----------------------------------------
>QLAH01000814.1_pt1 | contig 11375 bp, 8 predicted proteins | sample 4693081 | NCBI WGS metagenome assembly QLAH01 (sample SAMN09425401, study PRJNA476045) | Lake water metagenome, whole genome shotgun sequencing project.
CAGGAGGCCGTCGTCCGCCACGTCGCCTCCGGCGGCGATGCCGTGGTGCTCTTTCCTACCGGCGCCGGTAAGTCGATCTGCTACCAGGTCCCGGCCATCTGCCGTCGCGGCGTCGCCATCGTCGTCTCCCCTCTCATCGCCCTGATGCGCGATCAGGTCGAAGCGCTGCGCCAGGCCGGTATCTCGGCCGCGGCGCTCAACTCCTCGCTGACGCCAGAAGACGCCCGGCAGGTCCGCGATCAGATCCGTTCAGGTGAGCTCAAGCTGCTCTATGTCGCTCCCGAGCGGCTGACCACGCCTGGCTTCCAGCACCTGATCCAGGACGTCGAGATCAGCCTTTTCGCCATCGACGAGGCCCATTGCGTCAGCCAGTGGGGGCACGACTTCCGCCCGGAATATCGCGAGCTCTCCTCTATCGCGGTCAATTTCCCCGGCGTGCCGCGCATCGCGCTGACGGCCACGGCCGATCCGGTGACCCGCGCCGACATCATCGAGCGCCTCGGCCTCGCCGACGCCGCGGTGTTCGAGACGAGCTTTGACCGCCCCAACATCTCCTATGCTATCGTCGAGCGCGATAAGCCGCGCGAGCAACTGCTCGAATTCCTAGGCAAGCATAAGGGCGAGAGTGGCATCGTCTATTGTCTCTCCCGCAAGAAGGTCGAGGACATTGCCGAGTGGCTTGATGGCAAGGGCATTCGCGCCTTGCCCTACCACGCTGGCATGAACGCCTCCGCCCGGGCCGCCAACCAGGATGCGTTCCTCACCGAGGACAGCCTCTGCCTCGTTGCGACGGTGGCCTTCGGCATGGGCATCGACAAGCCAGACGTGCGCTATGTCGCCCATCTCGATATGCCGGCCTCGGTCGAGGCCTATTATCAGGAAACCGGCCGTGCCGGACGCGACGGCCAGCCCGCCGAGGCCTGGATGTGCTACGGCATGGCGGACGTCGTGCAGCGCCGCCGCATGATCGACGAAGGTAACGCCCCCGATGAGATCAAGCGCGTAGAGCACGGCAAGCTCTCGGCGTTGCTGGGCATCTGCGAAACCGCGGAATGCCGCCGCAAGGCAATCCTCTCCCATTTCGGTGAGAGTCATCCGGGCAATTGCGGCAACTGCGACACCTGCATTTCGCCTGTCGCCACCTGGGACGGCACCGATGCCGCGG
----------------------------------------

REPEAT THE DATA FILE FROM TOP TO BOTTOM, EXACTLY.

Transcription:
>QLAH01000814.1_pt1 | contig 11375 bp, 8 predicted proteins | sample 4693081 | NCBI WGS metagenome assembly QLAH01 (sample SAMN09425401, study PRJNA476045) | Lake water metagenome, whole genome shotgun sequencing project.
CAGGAGGCCGTCGTCCGCCACGTCGCCTCCGGCGGCGATGCCGTGGTGCTCTTTCCTACCGGCGCCGGTAAGTCGATCTGCTACCAGGTCCCGGCCATCTGCCGTCGCGGCGTCGCCATCGTCGTCTCCCCTCTCATCGCCCTGATGCGCGATCAGGTCGAAGCGCTGCGCCAGGCCGGTATCTCGGCCGCGGCGCTCAACTCCTCGCTGACGCCAGAAGACGCCCGGCAGGTCCGCGATCAGATCCGTTCAGGTGAGCTCAAGCTGCTCTATGTCGCTCCCGAGCGGCTGACCACGCCTGGCTTCCAGCACCTGATCCAGGACGTCGAGATCAGCCTTTTCGCCATCGACGAGGCCCATTGCGTCAGCCAGTGGGGGCACGACTTCCGCCCGGAATATCGCGAGCTCTCCTCTATCGCGGTCAATTTCCCCGGCGTGCCGCGCATCGCGCTGACGGCCACGGCCGATCCGGTGACCCGCGCCGACATCATCGAGCGCCTCGGCCTCGCCGACGCCGCGGTGTTCGAGACGAGCTTTGACCGCCCCAACATCTCCTATGCTATCGTCGAGCGCGATAAGCCGCGCGAGCAACTGCTCGAATTCCTAGGCAAGCATAAGGGCGAGAGTGGCATCGTCTATTGTCTCTCCCGCAAGAAGGTCGAGGACATTGCCGAGTGGCTTGATGGCAAGGGCATTCGCGCCTTGCCCTACCACGCTGGCATGAACGCCTCCGCCCGGGCCGCCAACCAGGATGCGTTCCTCACCGAGGACAGCCTCTGCCTCGTTGCGACGGTGGCCTTCGGCATGGGCATCGACAAGCCAGACGTGCGCTATGTCGCCCATCTCGATATGCCGGCCTCGGTCGAGGCCTATTATCAGGAAACCGGCCGTGCCGGACGCGACGGCCAGCCCGCCGAGGCCTGGATGTGCTACGGCATGGCGGACGTCGTGCAGCGCCGCCGCATGATCGACGAAGGTAACGCCCCCGATGAGATCAAGCGCGTAGAGCACGGCAAGCTCTCGGCGTTGCTGGGCATCTGCGAAACCGCGGAATGCCGCCGCAAGGCAATCCTCTCCCATTTCGGTGAGAGTCATCCGGGCAATTGCGGCAACTGCGACACCTGCATTTCGCCTGTCGCCACCTGGGACGGCACCGATGCCGCGG